Living in the mountains brings out an inherent spirit of adventure that had been dormant.  Where does this trail lead?  And that one?  What hidden lake is waiting for me to discover it?  The falling in love with where I live.  The beauty that lures me.  The trail that winds and I wonder what’s around the next curve, up that hill, over that ridge…I must follow.

bear1.jpg

I encountered this bear on a river trail a few days ago.  We were a comfortable distance apart as he posed for a few photos.

Giving Your Creative Best

…this is the way I give praise.  It isn’t to be the best…it is to be my best.

Sometimes, I get into a fret wondering what is my purpose?  What is the body of work that I have to contribute either in writing or painting?  What is mine and  mine alone to share?  How am I making the world a better place for my being here?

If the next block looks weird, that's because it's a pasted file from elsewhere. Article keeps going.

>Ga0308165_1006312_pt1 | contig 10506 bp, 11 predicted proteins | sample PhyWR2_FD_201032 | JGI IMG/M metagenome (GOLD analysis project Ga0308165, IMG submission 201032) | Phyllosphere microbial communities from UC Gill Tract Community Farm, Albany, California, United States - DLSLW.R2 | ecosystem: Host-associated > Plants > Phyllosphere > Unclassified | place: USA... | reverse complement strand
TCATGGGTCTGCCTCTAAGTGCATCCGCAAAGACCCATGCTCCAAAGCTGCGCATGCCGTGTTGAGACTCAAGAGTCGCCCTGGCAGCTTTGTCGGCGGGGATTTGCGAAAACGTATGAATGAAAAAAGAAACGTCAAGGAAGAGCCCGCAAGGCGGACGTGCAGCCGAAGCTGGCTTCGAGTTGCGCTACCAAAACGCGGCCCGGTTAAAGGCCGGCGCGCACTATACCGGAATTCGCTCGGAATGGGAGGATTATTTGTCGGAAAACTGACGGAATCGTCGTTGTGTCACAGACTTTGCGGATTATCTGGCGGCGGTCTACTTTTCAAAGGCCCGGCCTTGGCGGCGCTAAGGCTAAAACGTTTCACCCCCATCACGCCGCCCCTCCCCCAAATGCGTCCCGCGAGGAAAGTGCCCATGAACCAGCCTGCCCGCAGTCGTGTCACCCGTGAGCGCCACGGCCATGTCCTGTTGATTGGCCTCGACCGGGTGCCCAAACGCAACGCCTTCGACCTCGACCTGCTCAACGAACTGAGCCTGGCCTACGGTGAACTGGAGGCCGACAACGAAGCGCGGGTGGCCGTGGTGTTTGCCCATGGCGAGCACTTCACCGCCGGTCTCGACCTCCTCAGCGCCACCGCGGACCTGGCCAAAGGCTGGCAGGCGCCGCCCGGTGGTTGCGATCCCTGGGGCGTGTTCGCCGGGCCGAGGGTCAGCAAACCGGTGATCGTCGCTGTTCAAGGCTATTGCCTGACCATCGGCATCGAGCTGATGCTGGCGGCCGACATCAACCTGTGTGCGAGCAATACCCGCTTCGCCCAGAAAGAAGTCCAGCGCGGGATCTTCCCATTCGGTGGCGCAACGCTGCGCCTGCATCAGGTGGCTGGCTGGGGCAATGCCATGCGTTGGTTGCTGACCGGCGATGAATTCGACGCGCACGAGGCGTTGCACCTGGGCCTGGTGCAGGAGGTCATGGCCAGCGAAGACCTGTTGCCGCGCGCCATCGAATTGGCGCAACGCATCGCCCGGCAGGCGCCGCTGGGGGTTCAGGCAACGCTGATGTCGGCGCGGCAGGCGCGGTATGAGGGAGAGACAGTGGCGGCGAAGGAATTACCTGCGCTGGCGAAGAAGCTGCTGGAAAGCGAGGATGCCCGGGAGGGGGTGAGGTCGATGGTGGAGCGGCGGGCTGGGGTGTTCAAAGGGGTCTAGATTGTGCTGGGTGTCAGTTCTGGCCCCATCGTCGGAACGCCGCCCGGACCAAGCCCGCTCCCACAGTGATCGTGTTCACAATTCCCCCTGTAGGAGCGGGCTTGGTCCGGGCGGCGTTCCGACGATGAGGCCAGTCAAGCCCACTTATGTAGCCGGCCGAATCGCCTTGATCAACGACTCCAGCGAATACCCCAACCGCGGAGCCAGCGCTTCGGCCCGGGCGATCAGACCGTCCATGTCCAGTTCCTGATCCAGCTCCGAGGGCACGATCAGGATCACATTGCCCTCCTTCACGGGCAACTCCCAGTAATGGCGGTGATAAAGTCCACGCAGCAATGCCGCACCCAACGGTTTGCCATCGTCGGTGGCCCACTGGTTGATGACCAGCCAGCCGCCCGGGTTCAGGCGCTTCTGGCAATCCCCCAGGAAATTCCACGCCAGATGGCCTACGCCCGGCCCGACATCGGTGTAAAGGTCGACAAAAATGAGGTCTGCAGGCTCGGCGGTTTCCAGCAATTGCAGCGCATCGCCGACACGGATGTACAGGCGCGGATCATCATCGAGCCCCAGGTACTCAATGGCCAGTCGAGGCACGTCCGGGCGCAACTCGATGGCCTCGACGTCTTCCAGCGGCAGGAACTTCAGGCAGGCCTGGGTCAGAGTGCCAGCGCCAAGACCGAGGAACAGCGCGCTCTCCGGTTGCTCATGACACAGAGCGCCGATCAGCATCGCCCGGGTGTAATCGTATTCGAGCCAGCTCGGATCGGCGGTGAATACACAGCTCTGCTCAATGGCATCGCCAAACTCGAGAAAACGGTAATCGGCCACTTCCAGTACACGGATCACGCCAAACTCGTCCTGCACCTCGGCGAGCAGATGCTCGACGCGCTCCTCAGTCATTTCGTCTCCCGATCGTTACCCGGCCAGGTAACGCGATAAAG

Do you ever ask these questions?  Or wonder about your purpose?  Of course, if we get into comparison, we see people out there who seem to be driven with purpose from the beginning.  Those who make a positive impact.

Like Jane Goodall…

Watching this documentary over the past few nights, I’m struck by Jane Goodall’s sense of purpose.  Her early childhood knowing that she had a calling.  And, although she didn’t know how she was going to achieve that calling, she trusted in it and perhaps put herself in places of opportunity.  She had a supportive mother who let her believe that her dreams were possible (as outlandish as they might have appeared to others).  Jane didn’t know how it was going to unfold, but unfold it did.

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Most of the people in my circles don’t seem to have such a follow the breadcrumbs course to their purpose.   For me, it’s been more of an obstacle course.  And then an effort to decipher what was that all about?  I find myself looking for meaning in a life that has been turned upside down several times.